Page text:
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Report urges action on dementia and driving



By Linda Belardi.

People with dementia are failing to meet the Victorian requirement to report their diagnosis to the state road authority due to a lack of awareness of the new law, a survey by Alzheimer’s Australia Victoria has found.

Under the Victorian legislation introduced last year, it is the responsibility of drivers to notify VicRoads of a dementia diagnosis, but in a survey of the changes, more than one third of family carers said they were unaware of the requirement.

In response, Alzheimer’s Australia Vic has called for a sustained education campaign by VicRoads to reduce any misunderstanding of the new fitness to drive standards.

Anecdotal evidence also suggests that a small number of people may be avoiding getting a diagnosis of dementia in order to remain driving.

Under the new standards, a driver with dementia is not allowed to hold an unrestricted licence. 

With a conditional licence a person is required to undertake a regular medical review at least once a year, which may include a driving test with a specialist occupational therapist. However, Alzheimer’s Australia Vic said many people with dementia are struggling to meet the costs of the on-road driving test required under the legislation.

Whilst most people surveyed (41 per cent) pay between $100 and $300 for an on-road driving test, 5 per cent – usually rural residents – are paying over $700. 

Coupled with the expense of the doctor’s examination, the cost of the driver assessment is a significant burden for a pensioner, particularly if an annual retest is required, the peak body said.

“There is a need to make the testing equitable and accessible,” said the ‘Dementia and Driving in Victoria’ report released today, and based on a survey of 139 family carers and 19 people with dementia.

Alzheimer’s Australia Vic is concerned that some people with dementia have lost their ability to drive simply because they can not afford the test. To help people wear this cost, the consumer peak body has called on the Victorian government to subsidise the cost of the testing.

Over half of family carers surveyed said they would like to see a rebate be made available through Medicare, and 33 per cent would like to see the Victorian government partly subsidise the cost.

Due to long waiting times, Alzheimer’s Australia Vic has also recommended a statewide assessment of the supply of occupational therapists available to undertake the testing, particularly in regional areas.

A review of driver compliance may also be required, as anecdotal evidence suggests that people with progressive cognitive conditions may forget or misunderstand that they are no longer fit to drive, said the report.

Alternative transport

However, with only 11 per cent of people surveyed with dementia continuing to drive with a conditional licence, greater investment in alternative transport is urgent, said the peak body.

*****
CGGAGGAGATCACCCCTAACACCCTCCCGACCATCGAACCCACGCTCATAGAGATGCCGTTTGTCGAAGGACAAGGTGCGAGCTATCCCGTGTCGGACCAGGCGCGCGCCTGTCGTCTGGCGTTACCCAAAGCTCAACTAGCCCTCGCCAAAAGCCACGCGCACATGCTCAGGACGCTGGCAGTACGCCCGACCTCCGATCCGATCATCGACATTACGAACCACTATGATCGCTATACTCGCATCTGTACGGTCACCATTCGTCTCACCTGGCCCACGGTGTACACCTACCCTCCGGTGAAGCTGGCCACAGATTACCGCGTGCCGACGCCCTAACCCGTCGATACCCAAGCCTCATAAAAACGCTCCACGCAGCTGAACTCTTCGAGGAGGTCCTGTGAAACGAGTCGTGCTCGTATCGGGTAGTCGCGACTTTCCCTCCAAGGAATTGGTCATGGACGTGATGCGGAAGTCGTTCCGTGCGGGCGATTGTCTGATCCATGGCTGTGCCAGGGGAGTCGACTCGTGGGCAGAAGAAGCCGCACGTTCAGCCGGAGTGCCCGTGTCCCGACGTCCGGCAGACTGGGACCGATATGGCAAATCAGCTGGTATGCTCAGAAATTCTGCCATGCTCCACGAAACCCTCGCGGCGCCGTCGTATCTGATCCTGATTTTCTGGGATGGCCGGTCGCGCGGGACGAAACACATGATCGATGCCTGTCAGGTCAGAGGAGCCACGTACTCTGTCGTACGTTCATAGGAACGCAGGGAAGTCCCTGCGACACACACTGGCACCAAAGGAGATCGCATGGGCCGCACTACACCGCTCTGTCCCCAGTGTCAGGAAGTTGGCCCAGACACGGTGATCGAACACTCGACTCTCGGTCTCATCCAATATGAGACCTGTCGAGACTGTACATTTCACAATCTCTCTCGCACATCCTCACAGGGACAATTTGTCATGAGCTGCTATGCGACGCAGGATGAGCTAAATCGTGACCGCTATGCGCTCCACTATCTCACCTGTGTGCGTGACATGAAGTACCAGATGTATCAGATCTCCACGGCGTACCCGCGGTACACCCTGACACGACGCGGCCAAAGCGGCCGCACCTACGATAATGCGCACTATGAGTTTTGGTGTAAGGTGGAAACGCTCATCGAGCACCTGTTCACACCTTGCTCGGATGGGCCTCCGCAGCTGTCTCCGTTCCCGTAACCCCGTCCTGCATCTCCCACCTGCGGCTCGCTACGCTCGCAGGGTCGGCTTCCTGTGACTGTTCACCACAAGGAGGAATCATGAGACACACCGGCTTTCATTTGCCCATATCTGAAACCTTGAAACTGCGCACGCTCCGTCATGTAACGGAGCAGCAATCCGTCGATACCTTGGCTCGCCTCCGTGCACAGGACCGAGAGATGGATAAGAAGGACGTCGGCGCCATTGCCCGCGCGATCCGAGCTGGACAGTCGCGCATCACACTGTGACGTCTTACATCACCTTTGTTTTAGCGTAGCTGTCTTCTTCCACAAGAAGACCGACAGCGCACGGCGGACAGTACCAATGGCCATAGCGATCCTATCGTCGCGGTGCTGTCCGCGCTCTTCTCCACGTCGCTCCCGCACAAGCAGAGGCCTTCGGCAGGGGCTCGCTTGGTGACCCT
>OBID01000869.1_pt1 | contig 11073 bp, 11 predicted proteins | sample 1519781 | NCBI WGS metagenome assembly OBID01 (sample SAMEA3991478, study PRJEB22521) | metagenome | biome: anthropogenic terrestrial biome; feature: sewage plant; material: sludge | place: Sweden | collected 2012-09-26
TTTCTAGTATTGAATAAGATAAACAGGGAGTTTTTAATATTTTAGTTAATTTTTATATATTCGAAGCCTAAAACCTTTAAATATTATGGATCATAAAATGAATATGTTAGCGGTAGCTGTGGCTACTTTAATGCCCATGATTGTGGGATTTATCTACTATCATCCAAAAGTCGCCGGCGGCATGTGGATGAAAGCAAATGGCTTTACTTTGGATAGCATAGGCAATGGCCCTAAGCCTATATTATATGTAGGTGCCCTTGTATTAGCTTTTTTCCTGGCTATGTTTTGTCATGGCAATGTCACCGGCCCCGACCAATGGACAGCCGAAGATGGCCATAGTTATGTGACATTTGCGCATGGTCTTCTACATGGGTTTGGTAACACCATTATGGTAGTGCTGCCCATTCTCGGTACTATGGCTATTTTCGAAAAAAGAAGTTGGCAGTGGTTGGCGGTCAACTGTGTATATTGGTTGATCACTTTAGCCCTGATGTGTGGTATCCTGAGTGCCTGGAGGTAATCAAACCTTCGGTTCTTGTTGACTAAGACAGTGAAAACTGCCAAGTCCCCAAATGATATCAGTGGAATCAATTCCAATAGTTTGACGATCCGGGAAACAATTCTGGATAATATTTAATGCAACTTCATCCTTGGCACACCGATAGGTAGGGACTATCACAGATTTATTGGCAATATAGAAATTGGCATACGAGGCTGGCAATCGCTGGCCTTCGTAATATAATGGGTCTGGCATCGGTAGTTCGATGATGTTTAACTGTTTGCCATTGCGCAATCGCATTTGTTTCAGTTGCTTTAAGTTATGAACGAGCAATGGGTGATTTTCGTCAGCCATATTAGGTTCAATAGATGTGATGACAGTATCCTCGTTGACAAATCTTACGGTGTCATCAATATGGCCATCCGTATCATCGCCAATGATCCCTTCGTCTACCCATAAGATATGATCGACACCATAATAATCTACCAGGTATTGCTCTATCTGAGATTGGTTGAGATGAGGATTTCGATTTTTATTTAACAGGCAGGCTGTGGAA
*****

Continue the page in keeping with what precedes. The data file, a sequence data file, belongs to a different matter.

This could be addressed through a state-funded community transport system to meet the needs of people requiring door-to-door travel, but cannot afford taxis.

“The community transport sector needs to be incorporated into state government transport policy including an adequate and sustainable funding commitment,” the report said.

Respondents also reported that half price taxi fares using Victoria’s Multi-purpose Taxi program were difficult to obtain, and a simplification of the approval process for people with cognitive impairment was required. At the moment, the scheme is weighted toward physical disabilities and low-income earners, the paper said.

The report recommended expanding HACC and packaged services to include more transport assistance to attend appointments, particularly where there is no family to assist the person with dementia. 

An adequately resourced volunteer drivers program, with drivers trained in understanding people with dementia and other disabilities, should also be investigated.

In the area of research, the peak body called for further investigation into the crash involvement of people with dementia and the number of people with undiagnosed dementia driving on Australian roads. 

Although there is evidence that dementia increases crash risk, it is also internationally accepted that not all people with dementia experience a decrease in their driving skills, particularly in the early stages of the condition. 

In response to consumer feedback and with the assistance of the RACV Community Partnership Project, Alzheimer’s Australia Vic will develop key resources on dementia and driving and deliver programs over two years in every Victorian region. 

The discussion paper was officially released at the Alzheimer’s Australia Vic Parliamentary Friends of Dementia meeting today at Parliament House. 

Dementia and Driving in Victoria Discussion Paper is available at http://www.fightdementia.org.au/victoria/publications-from-alzheimers-australia-vic.aspx 

Key survey findings:

  • Over 70 per cent of family carers would prefer their GP to inform their loved one with dementia to stop driving.

  • 33 per cent of family carers reported that the impact of stopping driving on the person with dementia was greater than they had expected.

  • Only 12 per cent of respondents said they were using public transport or volunteer transport.

  • Memory loss and cognitive decline may result in disorientation on familiar routes; poor judgement and slowed reaction times; loss of attention and difficulty processing multiple stimuli.



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